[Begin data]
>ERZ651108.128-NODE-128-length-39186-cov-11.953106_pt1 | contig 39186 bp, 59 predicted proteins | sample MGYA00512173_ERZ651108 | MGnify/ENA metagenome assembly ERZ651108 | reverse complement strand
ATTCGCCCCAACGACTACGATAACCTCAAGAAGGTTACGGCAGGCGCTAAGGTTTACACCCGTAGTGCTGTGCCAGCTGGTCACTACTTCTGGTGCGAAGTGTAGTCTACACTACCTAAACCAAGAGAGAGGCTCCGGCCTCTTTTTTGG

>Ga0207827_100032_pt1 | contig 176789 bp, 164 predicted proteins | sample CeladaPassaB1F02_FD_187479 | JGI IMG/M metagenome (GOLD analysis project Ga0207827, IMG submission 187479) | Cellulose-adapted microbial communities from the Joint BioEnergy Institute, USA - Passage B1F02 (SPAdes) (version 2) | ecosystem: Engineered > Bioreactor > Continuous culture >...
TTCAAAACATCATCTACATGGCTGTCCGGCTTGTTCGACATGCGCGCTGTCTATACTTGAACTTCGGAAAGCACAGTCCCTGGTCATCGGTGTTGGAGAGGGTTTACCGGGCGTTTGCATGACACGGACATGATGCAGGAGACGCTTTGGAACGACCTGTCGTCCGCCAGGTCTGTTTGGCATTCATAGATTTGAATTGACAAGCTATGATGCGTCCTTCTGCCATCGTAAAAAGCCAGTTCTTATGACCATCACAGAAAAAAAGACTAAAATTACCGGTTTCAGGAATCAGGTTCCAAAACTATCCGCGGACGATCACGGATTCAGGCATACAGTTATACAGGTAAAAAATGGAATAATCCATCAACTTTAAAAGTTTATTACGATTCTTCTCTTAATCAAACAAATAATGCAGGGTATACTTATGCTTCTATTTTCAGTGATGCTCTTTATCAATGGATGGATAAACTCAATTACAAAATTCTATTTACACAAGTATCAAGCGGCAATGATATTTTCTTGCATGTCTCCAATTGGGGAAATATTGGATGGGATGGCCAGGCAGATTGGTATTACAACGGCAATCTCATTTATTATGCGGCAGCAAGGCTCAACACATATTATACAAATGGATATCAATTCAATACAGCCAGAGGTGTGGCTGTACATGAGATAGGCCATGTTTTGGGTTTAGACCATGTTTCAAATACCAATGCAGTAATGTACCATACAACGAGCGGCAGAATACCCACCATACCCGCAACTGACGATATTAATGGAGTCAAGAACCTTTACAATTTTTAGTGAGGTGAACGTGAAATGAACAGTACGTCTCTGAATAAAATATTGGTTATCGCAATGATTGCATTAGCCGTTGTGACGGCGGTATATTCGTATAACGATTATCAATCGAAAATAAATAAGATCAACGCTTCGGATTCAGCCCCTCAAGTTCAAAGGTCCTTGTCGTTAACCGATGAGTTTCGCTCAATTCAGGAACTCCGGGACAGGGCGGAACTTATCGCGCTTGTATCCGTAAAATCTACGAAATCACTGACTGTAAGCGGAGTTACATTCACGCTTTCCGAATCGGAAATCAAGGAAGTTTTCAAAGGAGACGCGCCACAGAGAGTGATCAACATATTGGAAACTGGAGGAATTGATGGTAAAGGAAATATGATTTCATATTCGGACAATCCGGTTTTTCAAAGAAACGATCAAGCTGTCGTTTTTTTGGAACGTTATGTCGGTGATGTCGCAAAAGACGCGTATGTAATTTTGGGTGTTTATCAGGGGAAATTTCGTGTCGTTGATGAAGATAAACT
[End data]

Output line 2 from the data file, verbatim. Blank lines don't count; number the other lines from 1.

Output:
ATTCGCCCCAACGACTACGATAACCTCAAGAAGGTTACGGCAGGCGCTAAGGTTTACACCCGTAGTGCTGTGCCAGCTGGTCACTACTTCTGGTGCGAAGTGTAGTCTACACTACCTAAACCAAGAGAGAGGCTCCGGCCTCTTTTTTGG